Purpose: To determine whether the Eclipse's AAA algorithm can accurately predict doses in the presence of hardware. Methods: A titanium spinal fixation device was attached to a spine model to mimic its spatial orientation in patient. The model was immobilized to a plastic plate to form a rigid device. Posterior spine irradiation was simulated by positioning the device inside a PTW water tank with 270 degree gantry irradiation. Absolute doses and relative dose distributions were measured using ion chamber and OSLD. Lateral spine irradiation was simulated by placing the device in a water tank with 0 degree gantry irradiation. Planar doses were measured using a SunNuclear MapCheck device for 6 MV open and intensity‐modulated beams. Above experiement setups were reproduced in Eclipse from CT images with correct electron densities assigned to materials used in the experiments, e.g. electron density 4.0 for the titanium device. Doses were calculated using AAA 8.9 algorithm and compared with measurements. Results: In posterior spine irradiation, doses were measured respectively for 7×10 and 10×15 cm open fields. Measured dose outputs agreed with calculations within 2.5% at all selected locations along the spinal canal and under the titanium cage. Excellent agreements (< 1%) on relative depth doses along beam axis were observed. Dose profiles at depths below the device generally agreed with calculations within 3%, although discrepancies in some regions were as large as 5%. Eclipse's AAA algorithm seems to predict doses well in the regions shadowed by the titanium material while under‐estimate doses in adjacent regions outside the shadows. In lateral spine irradiation, the 3mm/3% gamma analysis demonstrated > 98% agreements between the measured and the calculated planar doses for all tested open and intensity‐modulated fields. Conclusions: Eclipse's AAA 8.9 algorithm can reasonably accurately predict doses in the spine region in the presence of a titanium spinal fixation device.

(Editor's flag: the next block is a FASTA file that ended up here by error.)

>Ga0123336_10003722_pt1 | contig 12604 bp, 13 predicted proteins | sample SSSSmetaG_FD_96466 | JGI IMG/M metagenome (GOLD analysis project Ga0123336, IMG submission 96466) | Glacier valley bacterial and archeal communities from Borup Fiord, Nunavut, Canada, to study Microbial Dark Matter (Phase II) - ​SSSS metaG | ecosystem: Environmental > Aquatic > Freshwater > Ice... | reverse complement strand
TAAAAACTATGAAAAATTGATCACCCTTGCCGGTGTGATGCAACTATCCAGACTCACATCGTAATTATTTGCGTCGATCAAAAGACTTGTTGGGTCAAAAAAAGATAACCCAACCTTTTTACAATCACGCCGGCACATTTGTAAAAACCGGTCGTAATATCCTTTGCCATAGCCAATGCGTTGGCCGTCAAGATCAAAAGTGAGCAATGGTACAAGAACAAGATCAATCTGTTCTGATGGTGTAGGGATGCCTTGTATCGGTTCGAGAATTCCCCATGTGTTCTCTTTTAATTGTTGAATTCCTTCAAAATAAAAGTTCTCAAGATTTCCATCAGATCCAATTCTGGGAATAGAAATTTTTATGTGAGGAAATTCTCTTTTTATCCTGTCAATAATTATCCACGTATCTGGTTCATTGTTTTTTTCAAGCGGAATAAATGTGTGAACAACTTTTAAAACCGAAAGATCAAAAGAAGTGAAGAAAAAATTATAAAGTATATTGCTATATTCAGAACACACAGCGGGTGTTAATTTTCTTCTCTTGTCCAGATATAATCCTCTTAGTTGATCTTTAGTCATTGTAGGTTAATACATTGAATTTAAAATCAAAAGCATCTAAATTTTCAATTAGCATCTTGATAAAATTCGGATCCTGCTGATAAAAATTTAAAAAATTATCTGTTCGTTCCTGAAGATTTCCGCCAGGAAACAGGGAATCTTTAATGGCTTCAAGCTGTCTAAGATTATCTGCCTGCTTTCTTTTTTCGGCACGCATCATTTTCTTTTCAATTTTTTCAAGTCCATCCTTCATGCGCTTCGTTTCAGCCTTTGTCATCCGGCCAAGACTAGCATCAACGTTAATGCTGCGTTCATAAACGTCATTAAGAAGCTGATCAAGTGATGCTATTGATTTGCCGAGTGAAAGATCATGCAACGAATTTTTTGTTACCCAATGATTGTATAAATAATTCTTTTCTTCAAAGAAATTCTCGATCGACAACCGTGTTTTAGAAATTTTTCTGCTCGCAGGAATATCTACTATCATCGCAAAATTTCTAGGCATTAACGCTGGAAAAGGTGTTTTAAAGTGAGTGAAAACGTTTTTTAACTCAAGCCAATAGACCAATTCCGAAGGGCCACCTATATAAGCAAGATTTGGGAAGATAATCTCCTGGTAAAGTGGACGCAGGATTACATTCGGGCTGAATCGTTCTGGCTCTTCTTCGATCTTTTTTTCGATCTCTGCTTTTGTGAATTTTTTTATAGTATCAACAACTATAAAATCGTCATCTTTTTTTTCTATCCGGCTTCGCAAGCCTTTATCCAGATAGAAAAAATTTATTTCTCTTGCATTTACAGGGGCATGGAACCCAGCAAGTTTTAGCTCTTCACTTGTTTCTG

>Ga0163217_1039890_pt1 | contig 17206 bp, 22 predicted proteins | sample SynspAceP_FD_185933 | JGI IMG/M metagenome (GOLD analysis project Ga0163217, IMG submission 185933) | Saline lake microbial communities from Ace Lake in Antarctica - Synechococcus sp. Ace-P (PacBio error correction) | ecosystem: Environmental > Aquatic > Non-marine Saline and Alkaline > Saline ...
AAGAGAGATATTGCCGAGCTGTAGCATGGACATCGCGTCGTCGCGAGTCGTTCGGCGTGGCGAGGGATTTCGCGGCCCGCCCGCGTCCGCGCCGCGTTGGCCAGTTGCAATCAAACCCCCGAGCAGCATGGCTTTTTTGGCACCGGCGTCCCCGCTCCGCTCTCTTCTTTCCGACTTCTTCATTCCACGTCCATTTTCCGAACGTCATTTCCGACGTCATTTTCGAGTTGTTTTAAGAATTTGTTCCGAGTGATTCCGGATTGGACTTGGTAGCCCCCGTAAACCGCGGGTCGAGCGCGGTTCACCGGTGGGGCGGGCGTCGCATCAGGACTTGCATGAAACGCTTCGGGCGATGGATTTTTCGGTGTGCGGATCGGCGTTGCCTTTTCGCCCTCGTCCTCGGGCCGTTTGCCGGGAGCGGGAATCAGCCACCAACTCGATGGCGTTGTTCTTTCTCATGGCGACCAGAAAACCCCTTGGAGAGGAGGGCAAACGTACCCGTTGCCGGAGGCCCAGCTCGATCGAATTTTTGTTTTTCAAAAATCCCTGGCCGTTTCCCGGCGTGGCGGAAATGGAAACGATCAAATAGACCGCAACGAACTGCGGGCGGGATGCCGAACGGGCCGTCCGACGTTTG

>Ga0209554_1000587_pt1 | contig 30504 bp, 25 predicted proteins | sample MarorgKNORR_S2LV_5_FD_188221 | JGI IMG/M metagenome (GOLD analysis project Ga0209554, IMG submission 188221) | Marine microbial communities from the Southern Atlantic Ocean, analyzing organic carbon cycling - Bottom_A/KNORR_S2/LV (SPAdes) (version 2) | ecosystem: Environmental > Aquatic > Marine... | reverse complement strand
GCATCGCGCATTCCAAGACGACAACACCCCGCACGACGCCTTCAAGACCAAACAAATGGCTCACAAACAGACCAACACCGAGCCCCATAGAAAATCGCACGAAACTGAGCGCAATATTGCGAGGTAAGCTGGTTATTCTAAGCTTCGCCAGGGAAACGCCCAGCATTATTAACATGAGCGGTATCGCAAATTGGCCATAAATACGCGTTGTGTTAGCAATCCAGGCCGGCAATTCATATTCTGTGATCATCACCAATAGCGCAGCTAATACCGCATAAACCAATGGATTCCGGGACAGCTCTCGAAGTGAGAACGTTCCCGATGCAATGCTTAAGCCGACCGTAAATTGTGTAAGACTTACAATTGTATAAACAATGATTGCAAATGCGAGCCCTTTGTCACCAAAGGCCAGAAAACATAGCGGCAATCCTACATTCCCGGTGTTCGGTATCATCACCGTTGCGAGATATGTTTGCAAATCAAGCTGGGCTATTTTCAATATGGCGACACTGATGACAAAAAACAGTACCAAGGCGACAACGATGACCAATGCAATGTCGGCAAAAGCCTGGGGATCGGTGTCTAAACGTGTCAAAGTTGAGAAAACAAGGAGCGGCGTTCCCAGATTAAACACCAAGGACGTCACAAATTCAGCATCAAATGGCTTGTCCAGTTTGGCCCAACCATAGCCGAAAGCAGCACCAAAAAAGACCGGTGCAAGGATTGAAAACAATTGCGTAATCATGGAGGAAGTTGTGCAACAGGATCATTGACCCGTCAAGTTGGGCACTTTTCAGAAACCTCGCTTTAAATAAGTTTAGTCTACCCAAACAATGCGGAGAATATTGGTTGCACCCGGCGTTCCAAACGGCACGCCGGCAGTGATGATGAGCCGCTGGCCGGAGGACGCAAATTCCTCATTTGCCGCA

ASJC Scopus subject areas
- Radiology Nuclear Medicine and imaging